Both of us have a lot of good friends in our lives still, if you are lucky, you have that one BFF you can count on. Oprah has Galye, Kim has Alison, Marian has Jillian and on we go – I have Sandie and she has me!

We were 21 years old when we met, and it wasn’t long before I moved away.

The friendship could have ended for lack of attention many times. I credit Sandie for the fact that it didn’t.

Sandie knows how to be a friend and has taught me well.

It’s easy — pay attention, make an effort, and give a shit!

Sandie and I are different in many ways, and apparently, how we stand is not one of them! In fact we have so many similarities that we are often taken for sisters. We can finish each others sentences, and a look, or a laugh communicates more clearly than any word in any language could.

Sandie is the reason, I have a good many friends. Like I said, she taught me by example, and I am grateful.


by Jan

Where do I begin?

I know it’s been a long time since I’ve posted anything here. It’s obvious that I’m not writing.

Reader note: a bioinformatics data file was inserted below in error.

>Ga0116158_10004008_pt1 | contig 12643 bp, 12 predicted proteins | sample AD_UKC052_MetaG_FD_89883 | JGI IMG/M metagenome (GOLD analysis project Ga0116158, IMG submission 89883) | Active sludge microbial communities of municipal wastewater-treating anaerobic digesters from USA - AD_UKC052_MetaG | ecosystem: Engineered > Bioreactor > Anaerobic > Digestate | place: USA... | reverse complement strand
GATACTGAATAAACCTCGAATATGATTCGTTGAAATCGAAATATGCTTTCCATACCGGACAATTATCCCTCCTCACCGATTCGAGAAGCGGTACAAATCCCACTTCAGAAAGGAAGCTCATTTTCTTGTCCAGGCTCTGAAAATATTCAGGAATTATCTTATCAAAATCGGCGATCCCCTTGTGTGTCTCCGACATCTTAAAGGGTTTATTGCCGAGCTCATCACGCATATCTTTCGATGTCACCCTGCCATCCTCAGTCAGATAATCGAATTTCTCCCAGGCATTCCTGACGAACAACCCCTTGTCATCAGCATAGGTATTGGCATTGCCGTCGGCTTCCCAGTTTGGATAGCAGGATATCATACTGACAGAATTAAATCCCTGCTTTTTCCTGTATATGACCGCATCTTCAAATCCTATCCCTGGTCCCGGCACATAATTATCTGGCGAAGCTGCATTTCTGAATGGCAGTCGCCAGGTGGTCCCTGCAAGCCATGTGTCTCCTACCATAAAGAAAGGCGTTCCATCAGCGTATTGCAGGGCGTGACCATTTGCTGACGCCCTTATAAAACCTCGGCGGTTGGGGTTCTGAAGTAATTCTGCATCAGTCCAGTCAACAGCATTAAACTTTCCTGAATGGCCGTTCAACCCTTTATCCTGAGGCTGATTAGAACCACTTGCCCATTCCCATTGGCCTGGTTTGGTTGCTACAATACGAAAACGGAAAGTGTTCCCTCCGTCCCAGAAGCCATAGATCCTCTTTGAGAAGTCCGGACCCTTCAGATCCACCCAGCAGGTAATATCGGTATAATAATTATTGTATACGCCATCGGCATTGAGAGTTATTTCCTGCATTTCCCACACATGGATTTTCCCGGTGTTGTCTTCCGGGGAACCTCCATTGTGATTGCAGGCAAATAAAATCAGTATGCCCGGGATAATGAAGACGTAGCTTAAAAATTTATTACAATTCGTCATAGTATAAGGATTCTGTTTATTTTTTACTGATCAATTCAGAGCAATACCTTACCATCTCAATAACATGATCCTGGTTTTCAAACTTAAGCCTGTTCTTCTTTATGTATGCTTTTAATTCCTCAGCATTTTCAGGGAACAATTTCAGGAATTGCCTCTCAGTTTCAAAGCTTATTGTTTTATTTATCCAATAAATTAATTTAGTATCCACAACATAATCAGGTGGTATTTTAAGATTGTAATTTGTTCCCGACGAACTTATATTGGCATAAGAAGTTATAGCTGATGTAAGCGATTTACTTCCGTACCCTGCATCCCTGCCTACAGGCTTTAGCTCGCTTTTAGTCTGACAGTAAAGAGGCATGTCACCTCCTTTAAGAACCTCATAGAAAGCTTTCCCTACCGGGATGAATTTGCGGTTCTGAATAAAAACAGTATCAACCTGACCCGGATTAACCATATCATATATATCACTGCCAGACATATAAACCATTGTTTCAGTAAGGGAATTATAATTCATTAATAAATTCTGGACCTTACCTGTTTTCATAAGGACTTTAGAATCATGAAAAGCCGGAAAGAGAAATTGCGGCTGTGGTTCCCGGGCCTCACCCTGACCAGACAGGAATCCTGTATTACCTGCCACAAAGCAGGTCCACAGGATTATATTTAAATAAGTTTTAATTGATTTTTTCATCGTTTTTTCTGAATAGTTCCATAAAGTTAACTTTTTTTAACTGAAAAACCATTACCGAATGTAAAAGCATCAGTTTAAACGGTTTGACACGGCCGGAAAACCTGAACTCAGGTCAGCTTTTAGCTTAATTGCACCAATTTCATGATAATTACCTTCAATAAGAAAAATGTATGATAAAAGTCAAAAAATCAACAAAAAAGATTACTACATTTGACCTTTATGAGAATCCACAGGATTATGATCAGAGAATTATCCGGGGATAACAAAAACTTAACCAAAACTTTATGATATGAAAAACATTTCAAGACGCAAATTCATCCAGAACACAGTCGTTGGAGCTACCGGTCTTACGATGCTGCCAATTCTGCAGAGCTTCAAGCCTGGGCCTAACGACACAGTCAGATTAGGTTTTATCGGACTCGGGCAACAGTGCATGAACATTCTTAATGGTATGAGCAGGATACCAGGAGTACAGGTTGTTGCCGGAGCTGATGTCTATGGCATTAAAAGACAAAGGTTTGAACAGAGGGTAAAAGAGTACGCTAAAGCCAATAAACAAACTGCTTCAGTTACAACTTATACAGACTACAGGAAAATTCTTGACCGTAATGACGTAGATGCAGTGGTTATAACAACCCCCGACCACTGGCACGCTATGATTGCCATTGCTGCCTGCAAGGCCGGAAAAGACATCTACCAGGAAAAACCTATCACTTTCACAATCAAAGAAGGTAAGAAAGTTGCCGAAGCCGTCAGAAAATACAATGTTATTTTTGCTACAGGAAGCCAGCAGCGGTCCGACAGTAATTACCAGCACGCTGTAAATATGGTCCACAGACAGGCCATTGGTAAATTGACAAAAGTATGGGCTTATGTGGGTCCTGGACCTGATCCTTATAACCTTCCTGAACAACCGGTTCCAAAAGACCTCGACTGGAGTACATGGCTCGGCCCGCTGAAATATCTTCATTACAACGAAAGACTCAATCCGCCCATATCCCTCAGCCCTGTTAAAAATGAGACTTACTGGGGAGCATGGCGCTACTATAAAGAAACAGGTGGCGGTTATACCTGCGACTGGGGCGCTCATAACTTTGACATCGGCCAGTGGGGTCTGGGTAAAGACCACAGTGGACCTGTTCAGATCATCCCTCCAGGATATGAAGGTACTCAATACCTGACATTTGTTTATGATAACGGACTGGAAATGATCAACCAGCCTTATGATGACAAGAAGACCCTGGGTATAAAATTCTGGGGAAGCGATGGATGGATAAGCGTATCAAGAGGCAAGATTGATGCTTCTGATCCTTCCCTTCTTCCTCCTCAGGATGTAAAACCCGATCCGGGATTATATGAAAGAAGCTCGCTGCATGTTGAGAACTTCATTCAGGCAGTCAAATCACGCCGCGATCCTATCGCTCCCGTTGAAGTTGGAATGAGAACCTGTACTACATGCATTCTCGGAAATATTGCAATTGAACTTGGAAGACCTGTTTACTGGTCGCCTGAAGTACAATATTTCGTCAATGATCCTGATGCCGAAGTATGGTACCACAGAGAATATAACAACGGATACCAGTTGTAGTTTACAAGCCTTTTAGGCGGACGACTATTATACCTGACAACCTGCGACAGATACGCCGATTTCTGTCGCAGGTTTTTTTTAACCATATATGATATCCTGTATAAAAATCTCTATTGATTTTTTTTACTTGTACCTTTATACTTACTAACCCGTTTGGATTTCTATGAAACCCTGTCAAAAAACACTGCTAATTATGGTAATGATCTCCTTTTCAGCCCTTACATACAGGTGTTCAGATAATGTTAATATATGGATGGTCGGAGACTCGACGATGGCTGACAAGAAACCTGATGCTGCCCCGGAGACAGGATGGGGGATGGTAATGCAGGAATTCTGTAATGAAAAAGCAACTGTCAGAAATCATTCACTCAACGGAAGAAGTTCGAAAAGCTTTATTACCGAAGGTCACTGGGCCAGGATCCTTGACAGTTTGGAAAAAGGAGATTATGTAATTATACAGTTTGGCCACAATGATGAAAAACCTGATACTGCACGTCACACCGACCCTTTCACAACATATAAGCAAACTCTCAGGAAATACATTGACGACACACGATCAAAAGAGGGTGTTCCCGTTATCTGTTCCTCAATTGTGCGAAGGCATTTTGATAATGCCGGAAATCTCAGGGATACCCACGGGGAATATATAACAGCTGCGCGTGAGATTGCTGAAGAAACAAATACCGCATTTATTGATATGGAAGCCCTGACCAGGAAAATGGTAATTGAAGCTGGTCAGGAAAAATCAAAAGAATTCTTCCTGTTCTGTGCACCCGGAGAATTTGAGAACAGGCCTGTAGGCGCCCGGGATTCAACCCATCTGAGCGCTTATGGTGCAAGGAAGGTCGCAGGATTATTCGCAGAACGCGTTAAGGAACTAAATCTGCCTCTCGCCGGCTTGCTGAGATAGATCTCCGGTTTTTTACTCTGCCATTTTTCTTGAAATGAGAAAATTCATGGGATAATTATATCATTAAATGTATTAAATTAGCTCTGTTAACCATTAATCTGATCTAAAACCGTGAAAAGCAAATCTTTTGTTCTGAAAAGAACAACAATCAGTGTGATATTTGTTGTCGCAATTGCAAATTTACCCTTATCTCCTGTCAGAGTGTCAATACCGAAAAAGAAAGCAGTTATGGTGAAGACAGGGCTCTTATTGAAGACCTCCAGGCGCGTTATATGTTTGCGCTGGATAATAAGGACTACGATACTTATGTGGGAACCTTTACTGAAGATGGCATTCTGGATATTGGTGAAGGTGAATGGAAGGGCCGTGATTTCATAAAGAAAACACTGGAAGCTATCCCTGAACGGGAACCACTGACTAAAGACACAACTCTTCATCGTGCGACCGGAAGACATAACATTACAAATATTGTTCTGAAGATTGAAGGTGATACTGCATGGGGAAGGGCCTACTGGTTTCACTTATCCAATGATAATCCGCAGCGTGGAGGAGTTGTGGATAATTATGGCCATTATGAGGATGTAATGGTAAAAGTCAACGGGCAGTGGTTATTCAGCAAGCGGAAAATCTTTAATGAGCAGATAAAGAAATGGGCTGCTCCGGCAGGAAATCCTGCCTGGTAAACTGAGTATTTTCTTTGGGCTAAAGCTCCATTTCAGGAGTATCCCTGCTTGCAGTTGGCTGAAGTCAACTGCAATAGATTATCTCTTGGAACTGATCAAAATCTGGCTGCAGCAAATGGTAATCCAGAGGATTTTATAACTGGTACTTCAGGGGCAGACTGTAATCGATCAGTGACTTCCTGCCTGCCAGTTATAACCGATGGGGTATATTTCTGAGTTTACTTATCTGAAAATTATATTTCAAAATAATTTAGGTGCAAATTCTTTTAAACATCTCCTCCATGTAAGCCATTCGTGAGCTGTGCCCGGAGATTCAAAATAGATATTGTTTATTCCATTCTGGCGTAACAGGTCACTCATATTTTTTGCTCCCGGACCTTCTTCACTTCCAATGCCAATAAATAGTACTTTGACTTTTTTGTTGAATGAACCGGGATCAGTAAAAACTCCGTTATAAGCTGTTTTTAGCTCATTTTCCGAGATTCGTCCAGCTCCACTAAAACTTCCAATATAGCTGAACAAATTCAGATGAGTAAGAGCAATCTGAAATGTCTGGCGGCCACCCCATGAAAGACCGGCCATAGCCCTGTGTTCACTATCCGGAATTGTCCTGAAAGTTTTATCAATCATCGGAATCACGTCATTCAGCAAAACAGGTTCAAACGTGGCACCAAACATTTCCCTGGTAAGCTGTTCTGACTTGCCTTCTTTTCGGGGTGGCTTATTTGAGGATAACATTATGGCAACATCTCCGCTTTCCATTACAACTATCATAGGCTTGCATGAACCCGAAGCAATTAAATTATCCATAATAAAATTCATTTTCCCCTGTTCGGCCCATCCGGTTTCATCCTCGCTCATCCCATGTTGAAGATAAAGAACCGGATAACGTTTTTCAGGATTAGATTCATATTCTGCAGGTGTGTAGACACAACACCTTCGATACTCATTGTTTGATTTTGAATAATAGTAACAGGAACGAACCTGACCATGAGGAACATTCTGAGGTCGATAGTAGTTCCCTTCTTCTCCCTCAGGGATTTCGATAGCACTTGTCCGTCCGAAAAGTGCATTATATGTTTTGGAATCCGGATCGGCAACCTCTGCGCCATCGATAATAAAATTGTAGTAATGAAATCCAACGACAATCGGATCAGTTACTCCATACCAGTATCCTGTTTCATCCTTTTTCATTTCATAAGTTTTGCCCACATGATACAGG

Still life moves on, shit happens. We go places, do things and meet people. Things change and everything is the same. And, right now, writing stories seems a bit silly to me.

You see, over the last few months, I went on another cleaning and sorting jag. I get on these every once in a while and I start in one room and move to another, sorting, clearing, tossing and purging.

This time, I went under the stairs. This small room is really the only “storage” area we have in this house besides bedroom closets. Under the stairs is where we keep Christmas decorations, and suitcases. I also found two big boxes full of old notebooks.

One box was full of martial arts notes. FULL. The other box was full of personal journals. FULL.

I started to go through these and was blown away by my redundancy. Bla, bla, bla…. Year after year, I wrote basically the same thing in both sets of notebooks.

In the tai chi notebooks, the instruction to relax came up more than once. I was also amazed at how often “modes of attention” were mentioned.

In my personal journals, wanting to lose 10 pounds was the top topic, and striving to be better, and different from how I am was front and centre. OMG! Enough!

It was super easy for me to decide nothing in the personal journals needed to be saved. I got the paper shredder out and burn through notebook after notebook. Once in a while, an interesting story showed itself, but who cared? Into the shredder everything went.

With the martial arts notebooks – I thought it would be cool to take a lesson from my niece who made a collage out of old letters, Ken and I had written to his parents for over 30 years. We have this work of art on our wall and in my mind, I saw another work of art on the wall with years and years of notes, from years and years of classes and workshops.